Friday, October 18, 2019

Target Markets Essay Example | Topics and Well Written Essays - 1000 words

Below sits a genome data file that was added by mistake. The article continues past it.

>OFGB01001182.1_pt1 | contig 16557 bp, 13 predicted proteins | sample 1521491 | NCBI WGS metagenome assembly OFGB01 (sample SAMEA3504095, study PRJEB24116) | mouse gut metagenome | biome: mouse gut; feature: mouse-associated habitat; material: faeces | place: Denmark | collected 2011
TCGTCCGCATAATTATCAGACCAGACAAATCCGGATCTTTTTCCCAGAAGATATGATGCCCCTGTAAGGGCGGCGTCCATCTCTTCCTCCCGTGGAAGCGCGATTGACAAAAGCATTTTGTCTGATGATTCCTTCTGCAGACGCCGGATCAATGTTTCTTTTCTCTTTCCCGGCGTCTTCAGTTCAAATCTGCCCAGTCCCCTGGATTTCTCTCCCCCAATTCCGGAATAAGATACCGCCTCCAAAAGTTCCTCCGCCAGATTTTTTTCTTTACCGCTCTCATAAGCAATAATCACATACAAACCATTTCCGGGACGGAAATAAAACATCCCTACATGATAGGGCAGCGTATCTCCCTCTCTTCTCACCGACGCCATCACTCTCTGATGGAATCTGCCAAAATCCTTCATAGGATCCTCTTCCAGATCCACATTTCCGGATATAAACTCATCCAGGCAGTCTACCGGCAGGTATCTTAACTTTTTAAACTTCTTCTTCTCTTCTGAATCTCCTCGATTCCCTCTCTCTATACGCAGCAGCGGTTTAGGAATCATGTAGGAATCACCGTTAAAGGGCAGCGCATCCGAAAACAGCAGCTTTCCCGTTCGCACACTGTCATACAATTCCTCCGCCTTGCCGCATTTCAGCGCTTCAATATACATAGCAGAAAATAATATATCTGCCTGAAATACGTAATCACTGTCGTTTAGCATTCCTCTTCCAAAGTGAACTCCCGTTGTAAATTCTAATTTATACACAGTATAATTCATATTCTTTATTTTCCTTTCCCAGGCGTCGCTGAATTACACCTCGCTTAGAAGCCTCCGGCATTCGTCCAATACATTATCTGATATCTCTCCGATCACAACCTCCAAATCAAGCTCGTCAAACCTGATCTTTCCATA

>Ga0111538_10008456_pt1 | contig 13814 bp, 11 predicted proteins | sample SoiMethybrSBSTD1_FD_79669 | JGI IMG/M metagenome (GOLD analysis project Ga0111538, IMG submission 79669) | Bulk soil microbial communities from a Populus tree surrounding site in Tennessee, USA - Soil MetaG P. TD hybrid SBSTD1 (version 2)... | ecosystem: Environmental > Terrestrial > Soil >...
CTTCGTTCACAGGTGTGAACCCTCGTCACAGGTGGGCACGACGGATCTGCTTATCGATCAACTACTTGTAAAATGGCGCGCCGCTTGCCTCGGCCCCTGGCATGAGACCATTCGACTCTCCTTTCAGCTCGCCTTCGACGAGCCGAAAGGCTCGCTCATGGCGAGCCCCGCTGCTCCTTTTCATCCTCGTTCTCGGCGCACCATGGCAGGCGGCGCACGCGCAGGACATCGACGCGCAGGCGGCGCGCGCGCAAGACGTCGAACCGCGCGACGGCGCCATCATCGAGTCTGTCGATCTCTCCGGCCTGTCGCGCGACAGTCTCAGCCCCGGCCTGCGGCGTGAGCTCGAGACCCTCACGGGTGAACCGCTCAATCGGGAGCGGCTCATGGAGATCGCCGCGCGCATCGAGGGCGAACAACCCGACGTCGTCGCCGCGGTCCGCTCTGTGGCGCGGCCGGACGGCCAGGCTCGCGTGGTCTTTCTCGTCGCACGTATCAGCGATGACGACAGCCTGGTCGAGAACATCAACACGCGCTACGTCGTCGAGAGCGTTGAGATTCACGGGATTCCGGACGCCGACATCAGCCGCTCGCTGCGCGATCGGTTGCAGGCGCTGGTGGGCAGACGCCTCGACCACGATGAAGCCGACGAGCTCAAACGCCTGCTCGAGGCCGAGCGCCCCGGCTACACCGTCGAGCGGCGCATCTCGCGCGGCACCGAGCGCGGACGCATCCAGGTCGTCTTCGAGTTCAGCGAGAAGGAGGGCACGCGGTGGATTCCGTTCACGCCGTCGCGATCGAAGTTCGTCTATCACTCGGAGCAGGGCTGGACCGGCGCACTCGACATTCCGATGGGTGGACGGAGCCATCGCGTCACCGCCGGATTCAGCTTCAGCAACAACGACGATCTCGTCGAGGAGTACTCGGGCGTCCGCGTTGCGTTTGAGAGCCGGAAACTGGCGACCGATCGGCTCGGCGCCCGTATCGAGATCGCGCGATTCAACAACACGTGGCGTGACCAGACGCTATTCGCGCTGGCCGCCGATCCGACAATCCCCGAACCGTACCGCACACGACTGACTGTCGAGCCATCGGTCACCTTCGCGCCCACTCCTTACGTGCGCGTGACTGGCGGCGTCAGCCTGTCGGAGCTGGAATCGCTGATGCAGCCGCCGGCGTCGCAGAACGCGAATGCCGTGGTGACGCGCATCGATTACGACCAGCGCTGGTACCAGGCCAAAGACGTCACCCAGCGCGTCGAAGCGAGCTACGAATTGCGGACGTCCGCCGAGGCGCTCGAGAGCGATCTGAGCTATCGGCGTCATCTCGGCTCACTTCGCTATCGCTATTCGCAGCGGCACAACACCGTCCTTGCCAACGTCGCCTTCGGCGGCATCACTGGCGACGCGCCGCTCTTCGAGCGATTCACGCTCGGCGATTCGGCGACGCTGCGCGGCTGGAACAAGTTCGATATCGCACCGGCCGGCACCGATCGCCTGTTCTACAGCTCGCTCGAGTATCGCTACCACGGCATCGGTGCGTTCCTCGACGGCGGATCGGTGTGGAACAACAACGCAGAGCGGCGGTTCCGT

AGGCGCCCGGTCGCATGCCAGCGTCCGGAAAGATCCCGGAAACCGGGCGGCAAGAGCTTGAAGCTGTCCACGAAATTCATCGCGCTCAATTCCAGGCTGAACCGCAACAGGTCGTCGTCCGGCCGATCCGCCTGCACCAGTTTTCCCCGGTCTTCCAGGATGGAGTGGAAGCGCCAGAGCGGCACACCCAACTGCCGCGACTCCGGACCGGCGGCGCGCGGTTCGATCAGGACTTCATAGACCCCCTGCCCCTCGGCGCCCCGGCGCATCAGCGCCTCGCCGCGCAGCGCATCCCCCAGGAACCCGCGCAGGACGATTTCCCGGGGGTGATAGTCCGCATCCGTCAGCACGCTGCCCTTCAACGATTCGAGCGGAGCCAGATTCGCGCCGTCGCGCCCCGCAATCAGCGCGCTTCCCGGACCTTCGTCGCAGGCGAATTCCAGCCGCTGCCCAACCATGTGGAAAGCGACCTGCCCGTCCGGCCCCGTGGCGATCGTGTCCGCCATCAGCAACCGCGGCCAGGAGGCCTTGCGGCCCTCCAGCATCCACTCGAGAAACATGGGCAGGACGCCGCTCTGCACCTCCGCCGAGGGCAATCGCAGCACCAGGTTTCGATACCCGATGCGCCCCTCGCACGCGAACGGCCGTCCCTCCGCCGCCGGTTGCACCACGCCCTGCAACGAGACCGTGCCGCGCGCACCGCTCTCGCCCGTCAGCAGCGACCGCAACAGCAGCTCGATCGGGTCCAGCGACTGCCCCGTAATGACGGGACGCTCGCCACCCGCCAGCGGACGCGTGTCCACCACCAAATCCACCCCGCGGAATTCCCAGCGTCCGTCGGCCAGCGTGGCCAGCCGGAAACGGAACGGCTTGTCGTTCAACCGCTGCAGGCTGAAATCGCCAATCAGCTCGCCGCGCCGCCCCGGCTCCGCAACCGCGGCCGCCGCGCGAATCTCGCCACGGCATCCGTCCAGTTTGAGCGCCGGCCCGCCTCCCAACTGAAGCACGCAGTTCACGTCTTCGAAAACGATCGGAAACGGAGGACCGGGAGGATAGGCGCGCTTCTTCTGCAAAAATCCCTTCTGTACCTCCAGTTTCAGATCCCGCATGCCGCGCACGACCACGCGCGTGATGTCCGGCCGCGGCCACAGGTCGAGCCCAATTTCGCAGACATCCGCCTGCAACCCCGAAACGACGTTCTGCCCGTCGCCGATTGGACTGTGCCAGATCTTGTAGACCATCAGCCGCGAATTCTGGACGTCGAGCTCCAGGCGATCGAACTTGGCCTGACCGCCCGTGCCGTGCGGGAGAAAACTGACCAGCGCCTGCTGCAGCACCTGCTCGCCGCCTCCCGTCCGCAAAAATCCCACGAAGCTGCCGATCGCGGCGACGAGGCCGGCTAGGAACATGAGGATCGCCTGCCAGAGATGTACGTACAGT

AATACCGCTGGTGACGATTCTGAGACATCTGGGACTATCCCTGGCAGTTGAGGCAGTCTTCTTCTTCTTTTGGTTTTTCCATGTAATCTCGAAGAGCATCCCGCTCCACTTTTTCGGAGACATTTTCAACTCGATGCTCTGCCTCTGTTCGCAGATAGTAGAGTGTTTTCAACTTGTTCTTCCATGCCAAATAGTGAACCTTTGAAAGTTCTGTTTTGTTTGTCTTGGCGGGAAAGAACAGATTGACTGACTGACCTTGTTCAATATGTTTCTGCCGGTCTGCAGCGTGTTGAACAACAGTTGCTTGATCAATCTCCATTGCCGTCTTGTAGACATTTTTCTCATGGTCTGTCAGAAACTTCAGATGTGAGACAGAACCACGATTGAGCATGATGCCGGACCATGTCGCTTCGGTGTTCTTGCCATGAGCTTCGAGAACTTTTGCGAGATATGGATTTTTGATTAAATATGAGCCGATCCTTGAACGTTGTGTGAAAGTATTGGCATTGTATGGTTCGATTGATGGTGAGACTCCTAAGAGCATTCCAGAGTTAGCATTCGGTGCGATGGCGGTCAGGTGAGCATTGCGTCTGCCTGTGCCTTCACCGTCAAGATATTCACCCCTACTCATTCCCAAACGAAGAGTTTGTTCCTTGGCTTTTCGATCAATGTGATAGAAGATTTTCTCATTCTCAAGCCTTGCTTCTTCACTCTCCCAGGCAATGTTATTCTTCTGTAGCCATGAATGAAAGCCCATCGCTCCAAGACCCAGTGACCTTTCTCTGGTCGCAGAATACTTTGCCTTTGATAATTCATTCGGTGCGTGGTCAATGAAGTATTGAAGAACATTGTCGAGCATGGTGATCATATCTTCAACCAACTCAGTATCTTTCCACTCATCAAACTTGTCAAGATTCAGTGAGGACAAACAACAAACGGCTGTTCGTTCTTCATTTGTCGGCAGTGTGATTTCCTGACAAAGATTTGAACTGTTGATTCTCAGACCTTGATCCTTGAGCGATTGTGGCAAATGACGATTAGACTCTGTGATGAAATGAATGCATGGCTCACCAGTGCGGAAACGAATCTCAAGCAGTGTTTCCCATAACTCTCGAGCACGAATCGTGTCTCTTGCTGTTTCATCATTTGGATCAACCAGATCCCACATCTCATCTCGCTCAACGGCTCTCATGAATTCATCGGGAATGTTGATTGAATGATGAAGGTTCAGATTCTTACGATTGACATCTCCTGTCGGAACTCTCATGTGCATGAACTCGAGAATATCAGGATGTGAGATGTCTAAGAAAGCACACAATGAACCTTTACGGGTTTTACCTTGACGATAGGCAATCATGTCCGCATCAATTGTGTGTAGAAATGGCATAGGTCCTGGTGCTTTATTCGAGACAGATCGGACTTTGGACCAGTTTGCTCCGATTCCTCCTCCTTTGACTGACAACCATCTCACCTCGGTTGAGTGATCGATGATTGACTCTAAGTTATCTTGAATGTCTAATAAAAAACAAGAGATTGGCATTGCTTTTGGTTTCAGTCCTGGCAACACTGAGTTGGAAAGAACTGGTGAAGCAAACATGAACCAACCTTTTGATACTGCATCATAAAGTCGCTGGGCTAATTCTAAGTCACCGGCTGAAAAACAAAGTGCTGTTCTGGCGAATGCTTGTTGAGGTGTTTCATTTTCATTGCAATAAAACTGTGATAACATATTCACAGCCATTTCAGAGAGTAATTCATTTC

Target Markets - Essay Example Therefore, even though it is impossible for sellers to have a perfect knowledge of a buyers decision process, at least because it is never completely rational (Drucker et al., 2001, pp.143-160), the more they approach this ultimate goal, the better prepared they become to offer exactly the type of a product or service that people demand. To see how buyers decision processes operate in real life, we may investigate two cases of purchases of the same product, a feature-rich Samsung mobile phone, by two different people, 27-year-old Greg and 22-year-old Kelly. To clarify the roots of their decisions, a series of interview questions were created which helped analyze the buying behavior of each person. Let us see what those questions were and which answers were given to them by Greg and Kelly. The interview questions were grouped according to the logic of the AIUAPR model of buyer decision making (Mercer, 1996, pp.51-55) that emphasizes the succession of mental states of a buyer through which he or she must progress to make single or repeated decisions to buy something. In this connection, as the first such state is awareness that a certain product or service exists, the first question to Greg and Kelly was how did they learn about that particular model of the phone. Greg answered that he learned about it from the commercial by Verizon mobile service provider who promoted this model along with value-added content services, while Kelly actually saw this phone already owned by her friend. Thus, Greg can be said to have been correctly targeted by the advertising campaign, and Kelly represents an instance when an experience of others instigates us to repeat it. After awareness, the next crucial step in buyers decision process is the emergence of the interest in a product or service. Surely, if this step does not occur, then buyers awareness would be useless for sellers. And of course, the real interest can emerge not just after the brief attention to catchy ads, but if the message persuades people that a product or service suits their needs. In our case, the attempt was made to reflect this stage of the decision-making process by the question about why did Greg and Kelly assume that the phone would satisfy their needs. In this respect, Greg informed that he was interested in the prospect of having a single device that would combine in it not only the functions of a phone, but music-playing capabilities as well, thus sparing him from the need to have separate units that would be inconvenient to carry along. For Kelly as the main eye-catcher served the fashionable look of the phone, and the possibility to have it in bright red color, the one she has an affection to. From this aspect of the decision-making process we can see that these were actually two different qualities of the product that interested Greg and Kelly in the first place. The third step in the account of decision-making processes within the AIUAPR model is the understanding as the level of appreciation of the degree to which the qualities of the actual product can bolster the interest that has previously emerged. To uncover how our interviewees passed this stage they were asked how, and if at all, they collected additional information needed for the complete understanding that the decision to purchase this phone would be justified.

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